Social entrepreneurs are calling for a realignment of the way the federal government and nonprofits work together to maximize the impact of American generosity, the Washington Post reports.
In anticipation of a new presidential administration, some nonprofit leaders are calling for a White House office or an agency to match nonprofit programs with government priorities, help successful community-based initiatives grow, and organize a corps of service volunteers. Leaders of efforts such as the V3 Campaign and America Forward argue that nonprofits, which employ approximately one tenth of all U.S. workers, are relied on to fix many of society's problems, though they often work in isolation and have virtually no strategic coordination with government.
A few state governments, including California and Michigan, already have offices that serve as liaisons with nonprofits and service volunteers, while some nonprofit leaders consider the White House Office of Faith-Based and Community Initiatives a model. Citing concerns about the separation of church and state, however, others argue that the Small Business Administration is a more appropriate model for an agency that could help nonprofits, particularly smaller ones, with basic needs such as navigating tax laws and applying for grants.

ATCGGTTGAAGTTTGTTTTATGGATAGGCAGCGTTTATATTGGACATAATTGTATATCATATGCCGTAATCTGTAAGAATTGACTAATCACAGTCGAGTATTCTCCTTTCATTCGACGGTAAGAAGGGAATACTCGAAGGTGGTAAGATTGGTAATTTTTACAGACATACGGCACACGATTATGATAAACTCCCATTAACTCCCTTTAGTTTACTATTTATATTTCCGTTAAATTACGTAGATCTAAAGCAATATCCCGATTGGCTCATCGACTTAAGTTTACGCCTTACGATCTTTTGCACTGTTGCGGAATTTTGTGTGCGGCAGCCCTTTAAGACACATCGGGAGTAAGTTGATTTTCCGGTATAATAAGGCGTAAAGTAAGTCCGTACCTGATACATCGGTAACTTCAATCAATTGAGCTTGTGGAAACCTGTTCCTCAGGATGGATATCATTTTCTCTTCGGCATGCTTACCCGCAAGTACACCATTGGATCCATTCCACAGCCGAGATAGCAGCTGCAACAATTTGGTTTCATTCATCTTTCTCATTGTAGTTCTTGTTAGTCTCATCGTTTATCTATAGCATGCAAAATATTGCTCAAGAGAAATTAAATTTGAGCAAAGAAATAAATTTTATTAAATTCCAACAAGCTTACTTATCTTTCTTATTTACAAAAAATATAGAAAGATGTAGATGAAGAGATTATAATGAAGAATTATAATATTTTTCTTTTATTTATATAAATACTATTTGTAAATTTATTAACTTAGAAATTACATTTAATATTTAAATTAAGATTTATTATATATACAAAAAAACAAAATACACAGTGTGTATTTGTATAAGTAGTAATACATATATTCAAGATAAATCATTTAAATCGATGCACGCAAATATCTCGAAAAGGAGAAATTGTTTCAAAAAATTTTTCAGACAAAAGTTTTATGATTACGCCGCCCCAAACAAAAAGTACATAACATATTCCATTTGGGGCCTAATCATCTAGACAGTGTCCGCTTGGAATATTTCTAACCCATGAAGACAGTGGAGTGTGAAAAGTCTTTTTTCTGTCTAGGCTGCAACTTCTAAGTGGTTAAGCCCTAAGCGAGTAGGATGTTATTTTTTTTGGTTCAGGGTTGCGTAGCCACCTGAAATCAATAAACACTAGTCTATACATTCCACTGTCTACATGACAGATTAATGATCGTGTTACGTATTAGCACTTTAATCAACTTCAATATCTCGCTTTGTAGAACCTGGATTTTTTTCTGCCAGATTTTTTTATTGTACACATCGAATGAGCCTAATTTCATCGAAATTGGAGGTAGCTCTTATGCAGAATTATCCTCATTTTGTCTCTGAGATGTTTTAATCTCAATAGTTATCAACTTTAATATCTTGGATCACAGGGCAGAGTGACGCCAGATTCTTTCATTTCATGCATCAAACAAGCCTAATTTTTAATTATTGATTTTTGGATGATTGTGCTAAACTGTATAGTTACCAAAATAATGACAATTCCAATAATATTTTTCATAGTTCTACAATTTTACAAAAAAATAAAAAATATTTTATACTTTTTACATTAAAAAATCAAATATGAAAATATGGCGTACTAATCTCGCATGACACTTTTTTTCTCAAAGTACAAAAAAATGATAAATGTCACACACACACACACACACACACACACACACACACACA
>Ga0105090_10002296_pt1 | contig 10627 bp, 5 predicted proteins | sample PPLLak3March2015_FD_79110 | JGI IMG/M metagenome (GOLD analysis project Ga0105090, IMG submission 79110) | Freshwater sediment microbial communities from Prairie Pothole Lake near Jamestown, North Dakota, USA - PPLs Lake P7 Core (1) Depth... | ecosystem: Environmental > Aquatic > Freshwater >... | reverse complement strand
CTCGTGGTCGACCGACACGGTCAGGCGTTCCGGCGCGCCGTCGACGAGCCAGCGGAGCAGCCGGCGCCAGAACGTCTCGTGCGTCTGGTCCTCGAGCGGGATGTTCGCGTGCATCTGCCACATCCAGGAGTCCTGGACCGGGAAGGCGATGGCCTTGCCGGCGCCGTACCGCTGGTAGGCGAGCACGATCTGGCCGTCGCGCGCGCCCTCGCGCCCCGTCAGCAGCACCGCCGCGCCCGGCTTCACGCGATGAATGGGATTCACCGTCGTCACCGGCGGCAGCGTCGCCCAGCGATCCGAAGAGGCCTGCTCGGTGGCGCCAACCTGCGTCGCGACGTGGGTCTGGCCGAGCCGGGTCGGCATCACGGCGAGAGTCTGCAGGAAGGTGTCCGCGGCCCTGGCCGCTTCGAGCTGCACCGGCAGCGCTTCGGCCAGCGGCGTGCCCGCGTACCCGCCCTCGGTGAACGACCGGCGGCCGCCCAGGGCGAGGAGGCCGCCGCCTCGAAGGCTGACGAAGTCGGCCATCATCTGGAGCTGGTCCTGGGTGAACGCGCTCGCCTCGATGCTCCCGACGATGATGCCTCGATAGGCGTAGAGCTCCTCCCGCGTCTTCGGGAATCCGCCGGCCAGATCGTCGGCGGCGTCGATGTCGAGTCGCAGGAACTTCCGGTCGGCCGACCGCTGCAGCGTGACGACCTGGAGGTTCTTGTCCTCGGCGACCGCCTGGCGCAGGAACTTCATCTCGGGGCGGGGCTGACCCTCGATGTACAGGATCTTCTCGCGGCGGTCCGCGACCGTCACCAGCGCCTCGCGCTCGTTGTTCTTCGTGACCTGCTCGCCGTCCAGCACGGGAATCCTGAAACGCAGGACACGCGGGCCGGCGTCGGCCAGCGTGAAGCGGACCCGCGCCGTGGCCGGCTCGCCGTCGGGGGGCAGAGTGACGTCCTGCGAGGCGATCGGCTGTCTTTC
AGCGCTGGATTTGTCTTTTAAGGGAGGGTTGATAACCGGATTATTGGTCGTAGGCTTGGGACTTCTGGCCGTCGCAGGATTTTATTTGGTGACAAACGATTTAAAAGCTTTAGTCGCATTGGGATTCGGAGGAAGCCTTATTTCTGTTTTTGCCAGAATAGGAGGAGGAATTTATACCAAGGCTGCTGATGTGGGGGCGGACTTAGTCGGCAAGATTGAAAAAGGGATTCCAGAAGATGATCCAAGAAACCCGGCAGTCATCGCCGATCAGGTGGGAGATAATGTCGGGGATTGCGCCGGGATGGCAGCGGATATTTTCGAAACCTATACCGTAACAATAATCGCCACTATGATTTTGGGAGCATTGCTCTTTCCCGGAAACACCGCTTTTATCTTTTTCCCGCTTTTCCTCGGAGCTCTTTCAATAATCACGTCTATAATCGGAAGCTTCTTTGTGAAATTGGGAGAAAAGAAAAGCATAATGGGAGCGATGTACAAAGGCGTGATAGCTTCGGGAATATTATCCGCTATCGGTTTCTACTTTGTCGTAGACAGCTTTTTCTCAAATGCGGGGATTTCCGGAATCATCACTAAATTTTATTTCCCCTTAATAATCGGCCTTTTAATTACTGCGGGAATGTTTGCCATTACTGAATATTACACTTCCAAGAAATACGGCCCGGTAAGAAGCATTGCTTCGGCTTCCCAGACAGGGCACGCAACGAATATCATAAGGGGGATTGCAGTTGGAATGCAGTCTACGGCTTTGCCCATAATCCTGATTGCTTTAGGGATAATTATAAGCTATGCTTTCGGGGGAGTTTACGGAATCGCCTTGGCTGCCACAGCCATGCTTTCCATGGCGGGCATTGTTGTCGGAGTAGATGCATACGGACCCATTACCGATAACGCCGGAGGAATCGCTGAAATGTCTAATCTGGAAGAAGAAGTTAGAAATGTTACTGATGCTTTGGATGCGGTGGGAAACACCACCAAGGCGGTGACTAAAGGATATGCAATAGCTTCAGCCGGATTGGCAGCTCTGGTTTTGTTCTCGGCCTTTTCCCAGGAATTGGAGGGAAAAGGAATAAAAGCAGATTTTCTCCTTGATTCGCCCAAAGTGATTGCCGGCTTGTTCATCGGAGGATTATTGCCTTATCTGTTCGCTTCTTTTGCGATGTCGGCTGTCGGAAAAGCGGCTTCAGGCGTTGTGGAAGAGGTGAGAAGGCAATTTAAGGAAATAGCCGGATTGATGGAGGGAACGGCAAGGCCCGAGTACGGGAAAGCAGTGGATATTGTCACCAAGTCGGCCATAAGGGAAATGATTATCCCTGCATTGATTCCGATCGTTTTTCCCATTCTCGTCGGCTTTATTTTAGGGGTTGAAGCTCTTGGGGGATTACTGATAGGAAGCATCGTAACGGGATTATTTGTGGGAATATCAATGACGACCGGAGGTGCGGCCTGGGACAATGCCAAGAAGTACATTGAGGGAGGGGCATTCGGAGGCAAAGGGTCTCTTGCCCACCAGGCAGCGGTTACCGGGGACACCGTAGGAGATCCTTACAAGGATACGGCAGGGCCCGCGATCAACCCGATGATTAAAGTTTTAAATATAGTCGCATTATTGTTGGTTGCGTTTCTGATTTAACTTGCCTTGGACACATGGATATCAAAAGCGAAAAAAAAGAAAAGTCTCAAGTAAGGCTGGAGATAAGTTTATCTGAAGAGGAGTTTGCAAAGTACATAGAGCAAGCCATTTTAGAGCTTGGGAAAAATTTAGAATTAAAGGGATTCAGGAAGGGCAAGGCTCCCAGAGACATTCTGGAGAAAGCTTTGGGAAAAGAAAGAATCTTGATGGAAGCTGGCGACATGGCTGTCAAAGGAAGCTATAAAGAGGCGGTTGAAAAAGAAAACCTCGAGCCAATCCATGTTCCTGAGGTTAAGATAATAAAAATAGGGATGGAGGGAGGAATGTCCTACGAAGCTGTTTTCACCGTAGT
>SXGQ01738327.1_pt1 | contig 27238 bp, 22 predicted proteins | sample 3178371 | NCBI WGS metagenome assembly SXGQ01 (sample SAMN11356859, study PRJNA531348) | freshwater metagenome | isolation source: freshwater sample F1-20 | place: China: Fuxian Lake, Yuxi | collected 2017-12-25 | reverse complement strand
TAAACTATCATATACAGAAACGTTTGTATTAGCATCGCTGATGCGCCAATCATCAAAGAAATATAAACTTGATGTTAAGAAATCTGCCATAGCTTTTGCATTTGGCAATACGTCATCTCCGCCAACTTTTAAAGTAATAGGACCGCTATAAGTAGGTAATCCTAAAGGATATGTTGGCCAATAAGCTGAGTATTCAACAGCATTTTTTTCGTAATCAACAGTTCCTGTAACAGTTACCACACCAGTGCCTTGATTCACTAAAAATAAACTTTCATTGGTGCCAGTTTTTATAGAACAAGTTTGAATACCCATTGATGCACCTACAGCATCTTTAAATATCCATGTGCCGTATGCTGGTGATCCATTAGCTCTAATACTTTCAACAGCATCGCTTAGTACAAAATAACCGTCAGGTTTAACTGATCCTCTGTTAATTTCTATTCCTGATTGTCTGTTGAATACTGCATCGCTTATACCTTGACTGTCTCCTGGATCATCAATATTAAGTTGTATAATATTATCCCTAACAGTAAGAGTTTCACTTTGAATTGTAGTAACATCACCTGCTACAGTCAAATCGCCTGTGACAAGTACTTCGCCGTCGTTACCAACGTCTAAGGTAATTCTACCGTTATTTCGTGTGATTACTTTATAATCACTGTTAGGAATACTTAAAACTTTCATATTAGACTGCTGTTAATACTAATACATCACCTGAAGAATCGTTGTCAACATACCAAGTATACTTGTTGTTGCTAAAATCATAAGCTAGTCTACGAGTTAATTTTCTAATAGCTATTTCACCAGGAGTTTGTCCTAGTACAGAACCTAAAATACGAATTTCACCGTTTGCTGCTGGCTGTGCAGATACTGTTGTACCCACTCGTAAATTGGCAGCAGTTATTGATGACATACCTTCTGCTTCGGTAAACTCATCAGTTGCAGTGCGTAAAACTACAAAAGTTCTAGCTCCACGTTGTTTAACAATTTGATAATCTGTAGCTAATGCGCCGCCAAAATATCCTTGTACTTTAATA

Such proposals have drawn skepticism from philanthropists who pride themselves on their autonomy and are leery of government oversight. Indeed, "there are a lot of people in this sector who will get nervous about the federal government becoming too engaged in philanthropy," said Steve Gunderson, president of the Council on Foundations.
Yet, others are convinced that problems of poverty, climate change, and limited access to quality health care and education are too widespread that a more coordinated approach is needed. Jane Wales, a veteran of the Carter and Clinton administrations and founder of the Global Philanthropy Forum, said government would be smart to leverage the "core capacities" of the nonprofit and corporate worlds. "Look at what's in the inbox of the next president," said Wales. "These are crises that cannot be solved by the public sector alone."